Cooking for a Crowd

by Charlotte Wood
(last updated August 28, 2020)

When you have that big dinner party or that open house or all those friends over for a bit of fun and games, you need to make sure you have the right amount of food. I know that with me anyway, I'm not so good at estimating what's a good amount of food for a crowd. Fortunately there are ways to remedy that and refine your estimating and cooking-for-a-crowd skills (which include more than just the amount of food you provide). If you can start with these simple tricks, then you'll be well on your way to throwing the best bash around!

The thing to keep in mind as you cook for a crowd is that it's always better to have more food than not enough food. It's never fun to run out of food when the party wants to continue partying on! If you're in doubt go for more rather than less and if you have leftovers then that's just more food for you that you don't have to cook.

When estimating, try to be realistic with your numbers; consider who you're inviting and always assume people will eat more than one serving. Living in a family and observing those trends is actually a really good starting point for cooking for your own crowds. With chicken breasts and similar items, cook one or two more than the amount of people you're expecting to allow for seconds. When making mashed potatoes or other vegetables, it usually works to assume one vegetable per person (you'll want to make just a bit extra to give yourself some wiggle room). You may have to double or even triple recipes, but it is less stressful to deal with leftovers than to try to whip something up when the real food runs out.

Something else to consider when cooking for a crowd is what to cook. Remember, you can't please everyone when cooking, so there's bound to be someone who won't like something that you make. Don't be upset if that happens. Your choice of food depends primarily on the occasion and then on the actual people who will be attending whatever function you're holding. If you know all the people well, then you can feel free to do basically whatever you want, but if it's a more general crowd try to have a myriad of dishes. Have a few veggie dishes for those who don't eat meat and a couple different entrees with a handful of side options.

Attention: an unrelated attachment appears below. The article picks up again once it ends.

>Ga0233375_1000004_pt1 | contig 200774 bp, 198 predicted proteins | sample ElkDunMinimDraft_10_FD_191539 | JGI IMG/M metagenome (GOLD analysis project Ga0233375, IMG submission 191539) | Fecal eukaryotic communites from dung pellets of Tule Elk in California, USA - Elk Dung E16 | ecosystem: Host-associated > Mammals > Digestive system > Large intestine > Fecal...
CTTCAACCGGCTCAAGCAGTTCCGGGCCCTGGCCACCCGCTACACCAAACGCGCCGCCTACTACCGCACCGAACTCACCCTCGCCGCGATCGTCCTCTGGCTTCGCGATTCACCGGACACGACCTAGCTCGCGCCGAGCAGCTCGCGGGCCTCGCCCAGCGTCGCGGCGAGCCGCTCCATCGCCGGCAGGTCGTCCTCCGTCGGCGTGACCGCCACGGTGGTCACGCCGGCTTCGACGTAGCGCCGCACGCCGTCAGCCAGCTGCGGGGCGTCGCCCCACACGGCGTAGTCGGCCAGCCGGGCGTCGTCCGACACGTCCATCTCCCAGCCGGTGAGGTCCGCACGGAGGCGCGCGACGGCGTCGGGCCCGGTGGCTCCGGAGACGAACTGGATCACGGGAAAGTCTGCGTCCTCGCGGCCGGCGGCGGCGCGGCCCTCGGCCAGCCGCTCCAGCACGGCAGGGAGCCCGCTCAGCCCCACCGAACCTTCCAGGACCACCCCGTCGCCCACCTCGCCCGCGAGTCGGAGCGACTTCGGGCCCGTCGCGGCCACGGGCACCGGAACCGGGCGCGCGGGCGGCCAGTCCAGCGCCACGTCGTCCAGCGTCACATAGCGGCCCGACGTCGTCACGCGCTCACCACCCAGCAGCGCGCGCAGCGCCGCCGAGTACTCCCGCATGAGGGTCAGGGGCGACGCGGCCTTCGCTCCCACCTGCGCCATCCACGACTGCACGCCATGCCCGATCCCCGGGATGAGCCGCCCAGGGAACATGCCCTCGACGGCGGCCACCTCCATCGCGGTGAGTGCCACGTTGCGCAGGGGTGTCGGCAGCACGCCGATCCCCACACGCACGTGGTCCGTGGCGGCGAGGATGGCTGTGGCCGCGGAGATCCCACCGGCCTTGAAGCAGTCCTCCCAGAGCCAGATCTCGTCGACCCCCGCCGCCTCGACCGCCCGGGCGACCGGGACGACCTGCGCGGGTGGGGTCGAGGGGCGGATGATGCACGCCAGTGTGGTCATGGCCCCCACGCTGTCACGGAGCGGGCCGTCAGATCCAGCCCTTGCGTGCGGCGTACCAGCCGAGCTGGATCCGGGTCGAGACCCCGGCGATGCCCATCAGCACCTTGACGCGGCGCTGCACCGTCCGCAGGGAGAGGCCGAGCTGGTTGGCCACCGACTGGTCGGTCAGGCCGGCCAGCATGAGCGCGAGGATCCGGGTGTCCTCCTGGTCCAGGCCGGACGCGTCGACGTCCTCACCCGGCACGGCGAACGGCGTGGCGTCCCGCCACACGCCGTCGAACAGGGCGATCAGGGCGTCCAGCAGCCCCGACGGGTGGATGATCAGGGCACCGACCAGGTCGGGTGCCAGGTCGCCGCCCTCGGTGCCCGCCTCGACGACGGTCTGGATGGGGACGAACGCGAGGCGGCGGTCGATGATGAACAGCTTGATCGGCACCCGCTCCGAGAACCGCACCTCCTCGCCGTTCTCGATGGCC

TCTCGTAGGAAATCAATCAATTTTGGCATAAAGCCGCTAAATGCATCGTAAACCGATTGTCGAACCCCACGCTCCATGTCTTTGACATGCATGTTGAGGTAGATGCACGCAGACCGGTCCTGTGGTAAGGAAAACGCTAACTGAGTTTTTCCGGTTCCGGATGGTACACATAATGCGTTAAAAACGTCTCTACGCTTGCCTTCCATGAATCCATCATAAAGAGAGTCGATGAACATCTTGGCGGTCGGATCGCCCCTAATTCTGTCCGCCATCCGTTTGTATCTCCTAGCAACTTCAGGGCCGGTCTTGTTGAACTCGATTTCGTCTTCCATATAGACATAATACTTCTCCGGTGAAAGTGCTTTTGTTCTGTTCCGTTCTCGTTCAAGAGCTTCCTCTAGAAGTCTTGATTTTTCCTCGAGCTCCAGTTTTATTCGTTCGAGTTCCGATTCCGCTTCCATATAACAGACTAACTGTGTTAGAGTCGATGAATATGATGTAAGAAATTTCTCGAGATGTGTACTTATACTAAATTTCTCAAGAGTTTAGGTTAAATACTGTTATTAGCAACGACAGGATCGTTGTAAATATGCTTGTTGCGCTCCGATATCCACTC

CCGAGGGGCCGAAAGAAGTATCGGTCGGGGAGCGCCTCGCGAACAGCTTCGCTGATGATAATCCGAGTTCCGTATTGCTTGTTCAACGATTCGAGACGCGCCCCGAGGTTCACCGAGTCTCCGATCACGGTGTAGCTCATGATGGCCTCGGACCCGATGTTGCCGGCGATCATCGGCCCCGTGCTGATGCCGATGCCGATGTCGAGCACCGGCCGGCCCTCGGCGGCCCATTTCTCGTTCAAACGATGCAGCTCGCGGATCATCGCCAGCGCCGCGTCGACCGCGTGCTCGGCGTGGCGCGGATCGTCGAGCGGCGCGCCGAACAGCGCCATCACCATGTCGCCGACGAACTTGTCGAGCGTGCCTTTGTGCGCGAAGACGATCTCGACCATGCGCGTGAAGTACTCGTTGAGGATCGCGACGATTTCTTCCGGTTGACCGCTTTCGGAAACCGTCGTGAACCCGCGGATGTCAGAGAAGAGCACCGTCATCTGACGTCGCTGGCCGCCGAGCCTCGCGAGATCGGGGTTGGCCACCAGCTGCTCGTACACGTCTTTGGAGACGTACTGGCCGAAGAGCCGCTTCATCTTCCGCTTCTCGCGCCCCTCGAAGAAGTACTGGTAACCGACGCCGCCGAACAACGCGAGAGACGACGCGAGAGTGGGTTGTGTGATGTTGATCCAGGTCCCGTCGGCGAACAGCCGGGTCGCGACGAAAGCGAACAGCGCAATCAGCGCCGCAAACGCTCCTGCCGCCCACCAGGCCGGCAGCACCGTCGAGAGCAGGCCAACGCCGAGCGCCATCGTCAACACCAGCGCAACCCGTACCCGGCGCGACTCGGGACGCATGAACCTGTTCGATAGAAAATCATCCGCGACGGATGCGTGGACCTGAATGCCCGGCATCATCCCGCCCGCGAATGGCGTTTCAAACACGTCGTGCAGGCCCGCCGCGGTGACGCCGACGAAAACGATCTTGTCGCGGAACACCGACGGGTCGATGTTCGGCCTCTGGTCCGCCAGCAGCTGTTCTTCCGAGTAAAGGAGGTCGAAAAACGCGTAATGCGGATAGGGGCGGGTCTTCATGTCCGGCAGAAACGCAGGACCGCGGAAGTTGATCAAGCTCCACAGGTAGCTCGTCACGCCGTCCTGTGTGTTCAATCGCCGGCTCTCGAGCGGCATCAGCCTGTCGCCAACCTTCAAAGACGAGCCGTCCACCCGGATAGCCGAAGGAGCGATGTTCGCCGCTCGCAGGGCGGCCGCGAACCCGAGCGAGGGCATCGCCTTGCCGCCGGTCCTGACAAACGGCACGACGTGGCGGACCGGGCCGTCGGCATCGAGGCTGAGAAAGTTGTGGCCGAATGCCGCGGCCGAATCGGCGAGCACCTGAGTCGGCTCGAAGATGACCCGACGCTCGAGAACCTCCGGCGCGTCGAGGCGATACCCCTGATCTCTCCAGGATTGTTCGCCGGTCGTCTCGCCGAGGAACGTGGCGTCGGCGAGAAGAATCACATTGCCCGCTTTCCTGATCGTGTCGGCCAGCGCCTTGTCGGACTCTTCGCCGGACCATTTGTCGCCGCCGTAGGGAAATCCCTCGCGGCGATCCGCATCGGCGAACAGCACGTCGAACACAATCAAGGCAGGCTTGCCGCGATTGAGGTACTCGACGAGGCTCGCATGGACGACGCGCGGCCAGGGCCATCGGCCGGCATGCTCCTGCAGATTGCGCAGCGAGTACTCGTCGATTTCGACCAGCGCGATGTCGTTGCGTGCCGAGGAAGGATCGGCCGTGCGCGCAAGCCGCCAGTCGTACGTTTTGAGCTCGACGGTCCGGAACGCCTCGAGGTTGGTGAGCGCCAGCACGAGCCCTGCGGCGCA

You don't have to make sure that everyone likes something that you make, but you should give them options, especially if your party is big and you don't necessarily know everyone really well. Use common sense when deciding on your menu and your intuition will usually be a good indicator of what's good for your function and what's not.

So now you're ready to embark on your cooking-for-a-crowd adventure. You know how to start portioning and you also know the basics of deciding what to provide your guests. With these basic building blocks you're set to throw the best party on the block!

Author Bio

Charlotte Wood


Do I Need a Conditioner?

Conditioner is one of those products you see advertised all the time and you may think it's one of those universally ...

Discover More

Is Free Checking a Good Deal?

The word "free" is always a good one to hear, but when discussing banking, you can't just go off of that. Free checking ...

Discover More

Understanding the Stock Market

The stock market is easily very confusing and if you don't know the basics, even more confusing. However, in order to ...

Discover More
More Cooking Tips

Creating a Memorable Dinner

Whether it is your turn to put together a dinner for your family and friends, or you simply want to do something a little ...

Discover More

Planning a Traditional Seder

One of the most important parts of properly celebrating the Passover holiday is holding a Seder. The Seder is the feast ...

Discover More

Dinner Party Invitations

Have you ever wanted to host a formal dinner party, but were just a tad unsure where to begin? The proper place would be ...

Discover More

FREE SERVICE: Receive an e-mail several times each week with a featured cooking tip. Enter your address and click "Subscribe."


If you would like to add an image to your comment (not an avatar, but an image to help in making the point of your comment), include the characters [{fig}] in your comment text. You’ll be prompted to upload your image when you submit the comment. Maximum image size is 6Mpixels. Images larger than 600px wide or 1000px tall will be reduced. Up to three images may be included in a comment. All images are subject to review. Commenting privileges may be curtailed if inappropriate images are posted.

What is 7 + 4?

There are currently no comments for this tip. (Be the first to leave your comment—just use the simple form above!)


Subscribe to the Tips.Net channel:

Visit the Tips.Net channel on YouTube


FREE SERVICE: Receive an e-mail several times each week with a featured cooking tip. Enter your address and click "Subscribe."

(Your e-mail address is not shared with anyone, ever.)